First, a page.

WrestleMania for Sissies, or How I Learned to Stop Worrying and Love the Spandex
|Not scary: These guys.|
I also grew up on Lifetime movies and episodes of Law & Order: SVU, so I find big 'roided-up dudes to be extra scary. I'm a feminist, so they also make me angry. And that's not exactly a recipe for professional wrestling fandom. I once seriously considered dumping a guy I was dating because I found out he was a big wrestling fan.
Instead, I married him. And that's how I found myself at WrestleMania XXVIII last night.
Having actively avoided professional wrestling my whole life, this summed up my entire knowledge of the sport: It is fake. There is spandex involved. Rednecks love it. Hulk Hogan got famous this way. The Rock went to UM. And ... yeah, that's about it.
So it was a little intimidating walking into Sun Life Stadium surrounded by hundreds of hardcore wrestling fans, almost all of whom wore the same uniform: black t-shirt with wrestling catchphrase, and jeans. Even before we'd gotten inside, fans had begun dueling chants: "Let's go Cena!" "Cena sucks!" I was relieved that I'd chosen to wear a dark shirt and jeans as well (thanks, Girls' Guide to WrestleMania), because I imagined that, should a violent riot start in the stands, I would not be immediately targeted. (I took enough sociology in college to know how crowd mentalities work.)
There was something really silly about droves of dark, seemingly angry people filing into a building covered from top to bottom in Britto art, though. "It's weird," I told my husband Joe. "Britto is so colorful, and so happy, and so gay." "So ... just like wrestling?" he responded. Point.
We found our seats, then decided to walk around in search of funny costumes. I was told WrestleMania is like the Lady Gaga concert of sports, and wacky getups were one part of the experience I was genuinely looking forward to. But we saw very few elaborate outfits -- mostly just black t-shirts and plenty of people (dudes, mostly) carrying enormous golden belts slung over their shoulders. I asked Joe if there was any meaning to right shoulder vs. left shoulder where the belts were concerned. "Y'know, like how in the '90s it meant something if you had one ear pierced?" He just looked at me with disappointment.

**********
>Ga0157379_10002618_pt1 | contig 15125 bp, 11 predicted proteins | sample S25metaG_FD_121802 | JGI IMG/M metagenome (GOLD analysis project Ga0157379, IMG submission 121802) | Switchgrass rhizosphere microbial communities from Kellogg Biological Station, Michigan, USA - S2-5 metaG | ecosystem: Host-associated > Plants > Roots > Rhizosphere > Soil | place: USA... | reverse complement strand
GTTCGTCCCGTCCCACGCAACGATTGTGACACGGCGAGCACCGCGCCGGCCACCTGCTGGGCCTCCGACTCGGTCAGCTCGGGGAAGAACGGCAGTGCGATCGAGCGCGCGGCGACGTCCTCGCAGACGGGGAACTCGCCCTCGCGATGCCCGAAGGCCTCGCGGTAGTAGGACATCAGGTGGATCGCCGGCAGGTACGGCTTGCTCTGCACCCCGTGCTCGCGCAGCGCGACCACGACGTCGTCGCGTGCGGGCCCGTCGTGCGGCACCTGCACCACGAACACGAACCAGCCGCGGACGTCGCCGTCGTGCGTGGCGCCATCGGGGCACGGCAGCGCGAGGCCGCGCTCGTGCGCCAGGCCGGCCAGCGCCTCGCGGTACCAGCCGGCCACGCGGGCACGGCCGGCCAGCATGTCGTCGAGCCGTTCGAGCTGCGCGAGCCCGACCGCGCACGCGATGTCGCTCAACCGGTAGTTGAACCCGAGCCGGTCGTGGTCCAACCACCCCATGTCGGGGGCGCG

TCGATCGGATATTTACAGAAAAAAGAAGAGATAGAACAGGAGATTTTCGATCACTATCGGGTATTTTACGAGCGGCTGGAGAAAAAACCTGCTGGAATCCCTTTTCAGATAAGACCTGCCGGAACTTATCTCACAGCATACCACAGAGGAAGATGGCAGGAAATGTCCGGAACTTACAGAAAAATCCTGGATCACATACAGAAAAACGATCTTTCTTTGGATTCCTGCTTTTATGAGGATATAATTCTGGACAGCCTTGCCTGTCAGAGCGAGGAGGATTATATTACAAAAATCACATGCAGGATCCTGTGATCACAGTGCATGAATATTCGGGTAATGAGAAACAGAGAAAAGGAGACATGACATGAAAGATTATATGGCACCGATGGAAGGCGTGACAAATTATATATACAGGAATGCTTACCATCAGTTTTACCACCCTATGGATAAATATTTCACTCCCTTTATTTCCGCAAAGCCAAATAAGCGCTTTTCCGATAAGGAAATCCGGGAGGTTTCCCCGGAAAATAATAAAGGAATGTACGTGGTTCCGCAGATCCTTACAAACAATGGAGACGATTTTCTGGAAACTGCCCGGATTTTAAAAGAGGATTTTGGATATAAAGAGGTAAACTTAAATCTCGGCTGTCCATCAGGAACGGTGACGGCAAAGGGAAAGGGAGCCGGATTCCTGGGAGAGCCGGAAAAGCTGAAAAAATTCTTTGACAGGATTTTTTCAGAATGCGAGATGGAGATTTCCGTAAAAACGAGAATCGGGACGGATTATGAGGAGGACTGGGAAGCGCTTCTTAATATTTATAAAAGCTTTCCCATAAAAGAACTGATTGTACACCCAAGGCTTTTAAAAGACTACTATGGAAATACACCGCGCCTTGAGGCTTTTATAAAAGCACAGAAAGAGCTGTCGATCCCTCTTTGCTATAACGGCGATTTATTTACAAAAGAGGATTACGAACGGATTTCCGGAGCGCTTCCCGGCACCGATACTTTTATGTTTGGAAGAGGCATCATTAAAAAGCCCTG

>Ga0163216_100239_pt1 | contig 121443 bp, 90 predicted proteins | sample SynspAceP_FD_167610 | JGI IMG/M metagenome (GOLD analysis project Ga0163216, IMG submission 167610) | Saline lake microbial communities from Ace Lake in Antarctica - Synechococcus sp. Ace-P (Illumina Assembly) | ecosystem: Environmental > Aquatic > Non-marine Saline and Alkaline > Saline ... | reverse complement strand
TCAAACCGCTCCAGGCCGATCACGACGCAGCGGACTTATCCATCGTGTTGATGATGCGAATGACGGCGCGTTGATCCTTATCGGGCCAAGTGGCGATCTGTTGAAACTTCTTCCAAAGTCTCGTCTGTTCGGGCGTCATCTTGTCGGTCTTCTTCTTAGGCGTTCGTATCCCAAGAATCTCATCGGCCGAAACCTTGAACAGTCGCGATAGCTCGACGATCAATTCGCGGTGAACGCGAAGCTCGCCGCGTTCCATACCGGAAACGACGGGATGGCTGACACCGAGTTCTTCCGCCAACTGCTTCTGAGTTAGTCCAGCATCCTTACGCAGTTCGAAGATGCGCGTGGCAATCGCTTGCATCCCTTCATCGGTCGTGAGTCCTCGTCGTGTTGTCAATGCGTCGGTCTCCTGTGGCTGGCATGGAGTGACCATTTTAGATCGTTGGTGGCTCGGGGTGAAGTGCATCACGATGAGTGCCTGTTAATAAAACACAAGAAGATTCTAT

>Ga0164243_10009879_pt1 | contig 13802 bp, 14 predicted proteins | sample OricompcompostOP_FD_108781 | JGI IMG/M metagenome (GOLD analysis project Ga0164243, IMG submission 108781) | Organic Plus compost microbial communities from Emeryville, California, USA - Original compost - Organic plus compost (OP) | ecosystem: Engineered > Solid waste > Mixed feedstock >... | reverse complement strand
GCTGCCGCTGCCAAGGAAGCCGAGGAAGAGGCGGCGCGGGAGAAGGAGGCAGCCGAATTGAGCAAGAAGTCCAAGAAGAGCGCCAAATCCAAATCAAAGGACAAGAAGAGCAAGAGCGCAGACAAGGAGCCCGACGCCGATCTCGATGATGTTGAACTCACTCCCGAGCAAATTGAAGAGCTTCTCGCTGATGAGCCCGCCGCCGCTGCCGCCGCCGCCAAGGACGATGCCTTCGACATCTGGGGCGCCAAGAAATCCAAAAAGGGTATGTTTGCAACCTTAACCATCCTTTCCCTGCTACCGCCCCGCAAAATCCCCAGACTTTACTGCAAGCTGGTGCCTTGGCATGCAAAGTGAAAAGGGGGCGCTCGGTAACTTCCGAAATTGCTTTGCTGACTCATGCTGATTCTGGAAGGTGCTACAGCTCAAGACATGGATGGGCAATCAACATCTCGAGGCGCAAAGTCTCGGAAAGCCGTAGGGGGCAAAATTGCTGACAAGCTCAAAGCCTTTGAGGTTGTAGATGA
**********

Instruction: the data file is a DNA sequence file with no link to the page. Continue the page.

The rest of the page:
I was disappointed, too, because the three dudes in this story's opening photo made up the majority of the costumes we saw. There was also this guy -- yes, this guy -- signing up for a raffle:
In the very few occasions I've seen pro wrestling on TV, the dudes are all greased up and snarly and throbby-veined. They're gross and intimidating. But at the actual event, they just look like dudes with muscles dressed up in funny costumes. And there's so much going on around them that you're not even really paying attention to what they're doing. Well, I wasn't, anyway. The fanboys seated in front of me? Not so much:
It's hard to sit in a crowd of 78,000+ psyched-up people -- record attendance at Sun Life, by the way -- and not get a little psyched yourself. I was in a safe place, surrounded by children and fanboys who acted like children, and the stars in the ring were hilariously dressed and even more hilariously overacting. They'd fake-punch or fake-kick or fake-throw each other to the ground, then writhe in pain for a minute or two, then do it all over again. As spectacle for spectacle's sake goes, this was top quality.
An Irish dude named Sheamus beat his opponent in a matter of seconds, before I could even snap a picture. The Undertaker continued what I'm told was a 20-0 WrestleMania win streak. Extra's Maria Menounos was laughably unconvincing, even by my very low pro wrestling standards, but won anyway. A midget was tossed. Fireworks exploded. Diddy made a cameo. Flo Rida performed. At points, I actually wanted to cheer. All was right with the world.
Then the fights started. One a couple sections over to my left, and a few minutes later, another down and to the right. As I craned to see what was happening, part of me wondered what all these kids around me were going to take away from an experience like this, watching thousands of people cheer two people beating up on each other. I worried, a little. But the other part of me realized that I was cursing the people in front of me for blocking my view of a real, live fight in the stands instead of watching the fake fight on the stage, and that maybe I was part of the problem. Woah. Better concentrate on the pretty lights rather than think too hard on that.
Follow Cultist on Facebook and Twitter @CultistMiami.